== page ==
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Where We Stand

Our basic editorial stance is that people have the right to be left alone and the obligation to leave others alone. To the extent that this is a "conservative" stance, then well, we're conservative.

Disclaimer: This is Filbert talking, using the editorial "we" on occasion. Snookums or others on this board may or may not agree with the following.

Click on this link to enter your comment on this position paper.

Unlike the U.S. Constitution, this is a "living document." We'll be adding and modifying these entries from time to time, as our positions evolve (no pun intended). So, let's start . . .

Aardvarks: OK, the only reason we have a position on aardvarks is because that keeps abortion (shudder, yuck) from being first on the list. We like aardvarks. Our favorite aardvark is a character in a "graphic novel" (i.e. "comic book") series--Cerebus the swords-and-sorcery aardvark. It's better than you might think. All hail the Earth-Pig-Born!

Abortion: Let's get this over with . . . we think abortion should not be the first option in most cases. The issue is: when does a "fetus" become a "person?" Is it "viability" or is it conception? Personally Filbert leans toward viability, but has some sympathy for the all-or-nothing conception view. Pro-abortion people tend to concentrate on the mother and ignore the baby, while anti-abortion people concentrate on the baby and ignore the mother. Mothers have a responsibility not to get pregnant if they don't want to carry a baby to term (see our position on Personal Responsibility).

Pregnancies which pose a serious risk to the mother's health should be terminated. The baby has no right to put the mother at serious risk. We recognize that any pregnancy poses some risk for the mother--what consititutes "serious risk" should be left to the informed choice of the mother in consultation with her doctor.

But what about rape/incest? Well, that's when it gets hard. The mother has no responsibility for being pregnant, but there's still a life involved. This is where I go back to "viability." If the pregancy can be terminated before the baby is viable, it should be terminated in those cases where the mother had no free will in the pregnancy.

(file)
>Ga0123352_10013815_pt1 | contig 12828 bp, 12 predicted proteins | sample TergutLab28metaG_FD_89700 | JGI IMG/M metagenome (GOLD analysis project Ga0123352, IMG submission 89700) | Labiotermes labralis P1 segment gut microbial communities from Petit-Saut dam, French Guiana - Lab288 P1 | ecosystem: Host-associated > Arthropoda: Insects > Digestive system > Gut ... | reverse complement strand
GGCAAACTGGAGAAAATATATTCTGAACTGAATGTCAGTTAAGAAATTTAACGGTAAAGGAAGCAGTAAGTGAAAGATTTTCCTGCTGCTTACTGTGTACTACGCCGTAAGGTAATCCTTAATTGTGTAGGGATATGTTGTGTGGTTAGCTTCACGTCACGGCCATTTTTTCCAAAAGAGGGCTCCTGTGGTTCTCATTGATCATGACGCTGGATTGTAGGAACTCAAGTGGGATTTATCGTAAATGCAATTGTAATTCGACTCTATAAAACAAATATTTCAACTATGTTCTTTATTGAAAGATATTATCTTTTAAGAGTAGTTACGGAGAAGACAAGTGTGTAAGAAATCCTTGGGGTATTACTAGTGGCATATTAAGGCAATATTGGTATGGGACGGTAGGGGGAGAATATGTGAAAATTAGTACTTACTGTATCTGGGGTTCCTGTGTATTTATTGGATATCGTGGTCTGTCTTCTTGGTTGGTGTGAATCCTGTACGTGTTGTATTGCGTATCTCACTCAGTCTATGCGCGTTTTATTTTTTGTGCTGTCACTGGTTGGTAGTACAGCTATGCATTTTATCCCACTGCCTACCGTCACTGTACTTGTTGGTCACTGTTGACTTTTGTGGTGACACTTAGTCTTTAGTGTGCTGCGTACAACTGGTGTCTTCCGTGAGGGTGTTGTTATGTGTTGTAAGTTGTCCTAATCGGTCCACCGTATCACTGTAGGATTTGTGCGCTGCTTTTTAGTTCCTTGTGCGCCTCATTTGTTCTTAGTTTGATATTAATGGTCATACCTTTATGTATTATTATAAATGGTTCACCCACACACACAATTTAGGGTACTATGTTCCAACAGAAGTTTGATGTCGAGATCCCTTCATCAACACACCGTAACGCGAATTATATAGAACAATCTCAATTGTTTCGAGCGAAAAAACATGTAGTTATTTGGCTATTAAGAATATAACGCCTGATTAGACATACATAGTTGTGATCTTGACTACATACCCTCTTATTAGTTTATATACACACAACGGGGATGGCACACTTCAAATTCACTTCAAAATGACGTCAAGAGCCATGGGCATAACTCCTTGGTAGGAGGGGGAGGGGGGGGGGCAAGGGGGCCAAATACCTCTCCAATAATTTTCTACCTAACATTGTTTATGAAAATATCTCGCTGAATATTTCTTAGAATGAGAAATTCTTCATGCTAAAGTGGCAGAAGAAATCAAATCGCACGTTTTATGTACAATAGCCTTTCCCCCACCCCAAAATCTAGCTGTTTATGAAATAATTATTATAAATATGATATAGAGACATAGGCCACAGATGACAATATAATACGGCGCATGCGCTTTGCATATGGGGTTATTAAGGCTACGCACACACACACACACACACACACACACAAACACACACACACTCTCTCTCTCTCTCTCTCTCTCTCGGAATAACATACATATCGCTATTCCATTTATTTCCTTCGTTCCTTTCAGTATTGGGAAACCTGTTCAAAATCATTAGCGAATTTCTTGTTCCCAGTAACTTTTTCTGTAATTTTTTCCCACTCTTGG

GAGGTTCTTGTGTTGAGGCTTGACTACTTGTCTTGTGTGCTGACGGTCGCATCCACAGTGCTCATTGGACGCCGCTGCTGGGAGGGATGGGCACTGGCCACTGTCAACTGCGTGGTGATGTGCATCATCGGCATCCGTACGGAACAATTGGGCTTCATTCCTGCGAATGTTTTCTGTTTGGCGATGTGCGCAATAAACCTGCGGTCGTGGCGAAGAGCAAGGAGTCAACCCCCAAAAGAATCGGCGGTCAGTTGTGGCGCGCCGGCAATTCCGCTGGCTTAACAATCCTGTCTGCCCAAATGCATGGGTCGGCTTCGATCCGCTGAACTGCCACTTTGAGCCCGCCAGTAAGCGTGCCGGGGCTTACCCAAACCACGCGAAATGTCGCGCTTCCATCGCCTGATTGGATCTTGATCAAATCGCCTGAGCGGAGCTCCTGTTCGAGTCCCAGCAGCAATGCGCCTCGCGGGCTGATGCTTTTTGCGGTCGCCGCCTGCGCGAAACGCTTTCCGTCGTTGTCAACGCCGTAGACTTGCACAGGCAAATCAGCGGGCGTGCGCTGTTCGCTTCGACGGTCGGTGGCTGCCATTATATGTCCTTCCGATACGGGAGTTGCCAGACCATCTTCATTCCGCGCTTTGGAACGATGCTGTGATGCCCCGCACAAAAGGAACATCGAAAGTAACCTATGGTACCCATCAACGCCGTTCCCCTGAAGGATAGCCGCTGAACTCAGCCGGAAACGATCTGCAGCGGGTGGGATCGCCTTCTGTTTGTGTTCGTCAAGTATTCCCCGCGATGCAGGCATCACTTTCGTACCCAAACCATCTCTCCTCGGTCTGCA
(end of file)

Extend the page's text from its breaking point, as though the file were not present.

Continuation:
How about parental notification of a minor daughter's pregnancy? Well, the whole concept of a "minor" is that an underage person is a) not competent to manage their own affairs and b) that the parent is ultimately responsible for whatever the minor child does. So, you have to allow parental notification. You also have to proscecute the man who impregnated the minor daughter for statutory rape. Guys, keep it zipped. You've got a responsibility, too.

Geez, I hate this issue. Let's talk about something more fun . . .

College Basketball: The best spectator sporting event in the world. It is much better enjoyed in person where crowd interaction with the game is an important part of the game (as long as fans stay off the court, and players stay out of the crowd, that is.) Filbert is a devoted follower of his beloved alma mater, South Dakota State, while Snookums is into her school, the Tennessee Lady Vols.

Democrats vs. Republicans: We see the Democratic Party at its worst as an incredibly cynical, manipulative, borderline criminal enterprise, more than willing to use smear and lies to advance an agenda which is diametrically opposed to the "leave me alone and I'll leave you alone" philosophy. Those willing to make a counter-argument to this are invited to list those Republican "machines" throughout U.S. history which were equivalent to the Tammany Hall in New York or Pendergast machine in Kansas City, or list documented Republican dirty tricks equivalent to the Democrat "non-conspiracy" to steal the 2004 Presidential election in Wisconsin or the gubernatorial election in Washington State. (Note: that's documented instances not wild-eyed conspiracy theories. We had plenty of those from the Republicans during the Clinton Administration, and now it's the Democrats' turn.)

Democrats today, in our view, psychologically project their worldview onto others--and this worldview is very dark indeed, holding that people are unable and unwilling to competently run their own lives, and need "the elites" to guide them. At its best, the Democratic Party really does want to help people, but is not sufficiently concerned with the "unintended consequences" of many of its initiatives. The Democrats scare the hell out of us.

On the other hand, the Republican Party has an unfortunate tendency to careen from milquetoast waffling and indecisiveness in domestic policy to doctrinaire "religious right" meddling in issues which are best left to individual choice. They're not as good at corruption as the Democrats are--they keep getting caught (i.e. Nixon). That doesn't keep them from trying. The Republicans to date have been mildly preferable based on the "leave me alone" philosophy, but they're in power now. As Lord Acton noted: "Power corrupts, and absolute power corrupts absolutely." The Republicans haven't quite scared the hell out of us yet, but we expect that to happen before the end of W's second term.